Young voter trends have fascinated me ever since the Obama-McCain bloodbath of 2008. As bleak as the statistics were two years ago, I've been building a case that Obama's youth landslide did not, and will not, guarantee permanent electoral or ideological doom for conservatives among Millenials.
Virginia offers a case in point. In 2008, voters 18-29 in Virginia backed Obama over McCain by a 21-point margin. One year later, the same cohort supported conservative Republican Bob McDonnell for Governor by ten points--a 31-point (D) to (R) swing.
Last week, the New York Times ran a piece describing younger voters' disenchantment with the Democratic Party. The lede captured the story's message:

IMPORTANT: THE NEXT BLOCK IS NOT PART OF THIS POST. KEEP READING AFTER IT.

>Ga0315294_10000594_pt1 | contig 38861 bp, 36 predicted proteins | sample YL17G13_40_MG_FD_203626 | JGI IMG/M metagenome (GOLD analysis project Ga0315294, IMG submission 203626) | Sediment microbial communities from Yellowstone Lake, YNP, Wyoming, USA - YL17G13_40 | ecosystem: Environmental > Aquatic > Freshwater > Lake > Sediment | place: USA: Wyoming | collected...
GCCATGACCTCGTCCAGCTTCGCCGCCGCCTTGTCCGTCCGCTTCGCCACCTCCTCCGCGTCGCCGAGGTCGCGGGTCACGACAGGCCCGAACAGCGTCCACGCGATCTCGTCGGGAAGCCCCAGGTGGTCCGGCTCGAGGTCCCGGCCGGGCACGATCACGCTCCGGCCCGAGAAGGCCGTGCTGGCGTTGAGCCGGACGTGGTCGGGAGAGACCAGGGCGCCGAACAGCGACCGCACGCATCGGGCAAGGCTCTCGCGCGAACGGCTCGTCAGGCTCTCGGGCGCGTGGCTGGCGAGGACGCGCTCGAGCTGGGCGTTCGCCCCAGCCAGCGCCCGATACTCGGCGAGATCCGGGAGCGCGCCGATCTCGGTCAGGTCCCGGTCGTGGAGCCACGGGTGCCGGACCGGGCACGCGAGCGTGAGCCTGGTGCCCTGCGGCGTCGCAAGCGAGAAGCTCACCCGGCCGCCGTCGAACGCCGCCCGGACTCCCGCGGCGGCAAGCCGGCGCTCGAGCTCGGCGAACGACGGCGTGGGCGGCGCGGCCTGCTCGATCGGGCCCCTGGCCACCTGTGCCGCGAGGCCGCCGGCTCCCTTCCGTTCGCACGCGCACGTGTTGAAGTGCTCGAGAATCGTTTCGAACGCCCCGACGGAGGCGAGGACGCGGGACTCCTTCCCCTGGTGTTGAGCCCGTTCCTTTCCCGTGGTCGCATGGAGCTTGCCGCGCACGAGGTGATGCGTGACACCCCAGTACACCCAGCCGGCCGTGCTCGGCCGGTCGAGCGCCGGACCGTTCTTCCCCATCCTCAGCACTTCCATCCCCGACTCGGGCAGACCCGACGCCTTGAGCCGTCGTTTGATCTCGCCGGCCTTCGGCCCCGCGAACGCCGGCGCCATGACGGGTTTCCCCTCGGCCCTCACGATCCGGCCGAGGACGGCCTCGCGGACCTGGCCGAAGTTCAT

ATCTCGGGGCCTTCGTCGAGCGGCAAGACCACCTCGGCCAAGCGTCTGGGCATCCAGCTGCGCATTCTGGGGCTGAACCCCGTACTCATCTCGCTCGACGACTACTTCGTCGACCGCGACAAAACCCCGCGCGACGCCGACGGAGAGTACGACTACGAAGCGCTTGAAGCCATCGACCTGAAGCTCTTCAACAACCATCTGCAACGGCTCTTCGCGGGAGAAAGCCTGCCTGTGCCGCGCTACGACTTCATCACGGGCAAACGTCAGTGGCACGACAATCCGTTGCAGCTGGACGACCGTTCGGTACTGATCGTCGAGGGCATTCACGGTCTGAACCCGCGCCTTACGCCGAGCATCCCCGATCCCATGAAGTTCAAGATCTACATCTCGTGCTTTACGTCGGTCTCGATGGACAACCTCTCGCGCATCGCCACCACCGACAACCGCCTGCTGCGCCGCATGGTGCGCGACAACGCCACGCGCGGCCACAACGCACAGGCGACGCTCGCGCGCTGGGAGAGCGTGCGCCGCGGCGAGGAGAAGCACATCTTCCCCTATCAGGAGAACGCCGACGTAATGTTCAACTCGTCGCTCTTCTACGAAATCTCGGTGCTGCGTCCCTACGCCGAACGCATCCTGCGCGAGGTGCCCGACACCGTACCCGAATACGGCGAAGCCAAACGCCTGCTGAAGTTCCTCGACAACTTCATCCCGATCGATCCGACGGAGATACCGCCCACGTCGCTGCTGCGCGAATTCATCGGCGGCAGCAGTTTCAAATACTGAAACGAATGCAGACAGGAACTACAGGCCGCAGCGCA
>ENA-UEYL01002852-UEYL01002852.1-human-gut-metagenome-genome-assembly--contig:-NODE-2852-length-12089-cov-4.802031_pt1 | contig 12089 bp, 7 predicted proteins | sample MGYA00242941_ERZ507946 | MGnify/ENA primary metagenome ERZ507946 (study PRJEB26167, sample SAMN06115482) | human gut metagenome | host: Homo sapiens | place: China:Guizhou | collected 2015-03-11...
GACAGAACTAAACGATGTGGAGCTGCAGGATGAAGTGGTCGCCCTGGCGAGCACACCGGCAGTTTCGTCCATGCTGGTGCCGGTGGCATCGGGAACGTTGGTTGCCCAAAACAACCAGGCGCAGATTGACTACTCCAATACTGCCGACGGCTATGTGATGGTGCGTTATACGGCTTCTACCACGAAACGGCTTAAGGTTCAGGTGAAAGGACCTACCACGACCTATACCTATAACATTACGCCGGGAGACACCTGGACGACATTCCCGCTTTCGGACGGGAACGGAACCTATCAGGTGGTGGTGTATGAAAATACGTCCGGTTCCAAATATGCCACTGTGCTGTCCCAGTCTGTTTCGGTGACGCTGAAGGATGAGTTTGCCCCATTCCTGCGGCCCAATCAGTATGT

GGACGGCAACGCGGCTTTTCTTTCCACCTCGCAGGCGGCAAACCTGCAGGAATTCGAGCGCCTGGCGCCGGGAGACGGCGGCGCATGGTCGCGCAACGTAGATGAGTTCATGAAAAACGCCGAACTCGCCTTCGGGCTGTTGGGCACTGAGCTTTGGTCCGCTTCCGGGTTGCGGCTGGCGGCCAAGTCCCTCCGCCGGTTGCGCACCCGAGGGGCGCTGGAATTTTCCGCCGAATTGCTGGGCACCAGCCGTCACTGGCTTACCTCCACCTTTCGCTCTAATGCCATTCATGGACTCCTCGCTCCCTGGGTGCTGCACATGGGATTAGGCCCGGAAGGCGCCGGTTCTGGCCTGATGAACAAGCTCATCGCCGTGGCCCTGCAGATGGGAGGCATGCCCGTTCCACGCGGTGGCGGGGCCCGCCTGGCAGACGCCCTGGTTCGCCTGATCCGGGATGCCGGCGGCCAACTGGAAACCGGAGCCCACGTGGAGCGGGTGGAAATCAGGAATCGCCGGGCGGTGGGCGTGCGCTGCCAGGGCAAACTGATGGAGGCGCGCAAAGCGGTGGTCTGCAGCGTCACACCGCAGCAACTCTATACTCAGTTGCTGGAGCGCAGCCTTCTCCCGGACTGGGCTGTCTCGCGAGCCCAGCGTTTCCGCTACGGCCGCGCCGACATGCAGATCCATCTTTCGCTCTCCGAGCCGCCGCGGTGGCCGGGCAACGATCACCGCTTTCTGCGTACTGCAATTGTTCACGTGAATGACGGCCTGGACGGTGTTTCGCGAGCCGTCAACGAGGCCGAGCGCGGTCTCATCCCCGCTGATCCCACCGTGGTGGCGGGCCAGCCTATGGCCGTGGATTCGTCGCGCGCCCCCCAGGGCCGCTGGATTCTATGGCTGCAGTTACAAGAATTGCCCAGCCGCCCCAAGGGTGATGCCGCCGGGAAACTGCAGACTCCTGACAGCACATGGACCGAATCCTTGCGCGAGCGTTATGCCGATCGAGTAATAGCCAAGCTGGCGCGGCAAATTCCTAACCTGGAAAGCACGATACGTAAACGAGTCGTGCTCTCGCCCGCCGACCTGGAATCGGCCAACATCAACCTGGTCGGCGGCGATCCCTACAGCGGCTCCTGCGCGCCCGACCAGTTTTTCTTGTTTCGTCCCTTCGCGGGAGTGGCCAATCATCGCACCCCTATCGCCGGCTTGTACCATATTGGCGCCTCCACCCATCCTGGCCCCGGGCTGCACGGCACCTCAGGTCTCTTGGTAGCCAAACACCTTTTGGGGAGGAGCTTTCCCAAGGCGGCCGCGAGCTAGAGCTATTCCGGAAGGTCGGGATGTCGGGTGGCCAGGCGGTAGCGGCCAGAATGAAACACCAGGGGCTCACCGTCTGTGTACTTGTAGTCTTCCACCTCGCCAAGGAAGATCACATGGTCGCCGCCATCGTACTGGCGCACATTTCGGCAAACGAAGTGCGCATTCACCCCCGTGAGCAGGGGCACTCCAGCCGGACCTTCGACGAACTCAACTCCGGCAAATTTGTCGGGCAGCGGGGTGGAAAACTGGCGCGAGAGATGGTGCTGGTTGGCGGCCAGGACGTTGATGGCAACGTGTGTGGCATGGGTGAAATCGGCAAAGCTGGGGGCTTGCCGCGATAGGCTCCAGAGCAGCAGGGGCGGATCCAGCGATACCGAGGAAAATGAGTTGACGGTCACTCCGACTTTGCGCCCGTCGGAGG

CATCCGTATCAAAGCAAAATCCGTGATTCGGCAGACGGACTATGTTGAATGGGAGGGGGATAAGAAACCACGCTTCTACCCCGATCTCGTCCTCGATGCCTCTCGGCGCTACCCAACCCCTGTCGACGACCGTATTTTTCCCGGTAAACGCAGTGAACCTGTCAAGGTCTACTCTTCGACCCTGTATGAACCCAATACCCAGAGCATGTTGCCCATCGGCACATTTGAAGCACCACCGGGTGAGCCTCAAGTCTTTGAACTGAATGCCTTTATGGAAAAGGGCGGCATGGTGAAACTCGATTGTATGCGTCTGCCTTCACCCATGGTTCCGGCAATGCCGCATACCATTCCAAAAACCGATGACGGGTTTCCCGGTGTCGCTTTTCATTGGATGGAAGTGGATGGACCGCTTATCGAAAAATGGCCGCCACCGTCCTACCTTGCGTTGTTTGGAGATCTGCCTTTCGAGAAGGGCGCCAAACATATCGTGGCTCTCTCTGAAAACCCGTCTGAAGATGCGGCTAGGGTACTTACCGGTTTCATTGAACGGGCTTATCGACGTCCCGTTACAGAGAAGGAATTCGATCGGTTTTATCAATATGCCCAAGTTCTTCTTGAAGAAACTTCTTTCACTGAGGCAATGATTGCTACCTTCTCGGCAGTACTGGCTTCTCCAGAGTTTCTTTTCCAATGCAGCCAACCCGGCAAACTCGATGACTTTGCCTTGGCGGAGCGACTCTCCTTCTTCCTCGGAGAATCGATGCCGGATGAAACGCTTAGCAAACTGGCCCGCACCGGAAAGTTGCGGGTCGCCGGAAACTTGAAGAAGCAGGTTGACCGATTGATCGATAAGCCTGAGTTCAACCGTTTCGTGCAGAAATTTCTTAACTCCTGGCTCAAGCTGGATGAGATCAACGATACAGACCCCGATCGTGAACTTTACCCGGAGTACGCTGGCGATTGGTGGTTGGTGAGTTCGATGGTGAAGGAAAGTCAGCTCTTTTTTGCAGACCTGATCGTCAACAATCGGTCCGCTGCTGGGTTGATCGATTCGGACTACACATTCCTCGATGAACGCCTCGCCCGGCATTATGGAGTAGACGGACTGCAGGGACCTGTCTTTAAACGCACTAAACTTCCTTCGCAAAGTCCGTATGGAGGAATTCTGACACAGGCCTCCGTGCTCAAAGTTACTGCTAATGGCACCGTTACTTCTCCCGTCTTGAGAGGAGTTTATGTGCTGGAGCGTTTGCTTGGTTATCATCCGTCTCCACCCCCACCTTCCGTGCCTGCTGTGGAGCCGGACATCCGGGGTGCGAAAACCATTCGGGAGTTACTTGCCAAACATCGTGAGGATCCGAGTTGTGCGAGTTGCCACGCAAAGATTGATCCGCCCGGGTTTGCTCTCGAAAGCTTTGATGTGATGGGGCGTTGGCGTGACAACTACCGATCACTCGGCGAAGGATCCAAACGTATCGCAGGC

The college vote is up for grabs this year — to an extent that would have seemed unlikely two years ago, when a generation of young people seemed to swoon over Barack Obama.
As the 2010 elections draw closer, some polls are vindicating the Times' report and my instincts. For instance, we recently noted Kentucky Republican Senate candidate Rand Paul's enormous lead among the youngest age bracket, and a survey in liberal California offers some encouraging news for a top Republican statewide office-seeker.
Survey USA's poll of California voters conducted in late August and early September reveals a 7-point lead for Republican gubernatorial candidate Meg Whitman over Democrat Jerry Brown, and a narrow 2-point advantage for GOP Senate hopeful Carly Fiorina over incumbent Barbara Boxer.
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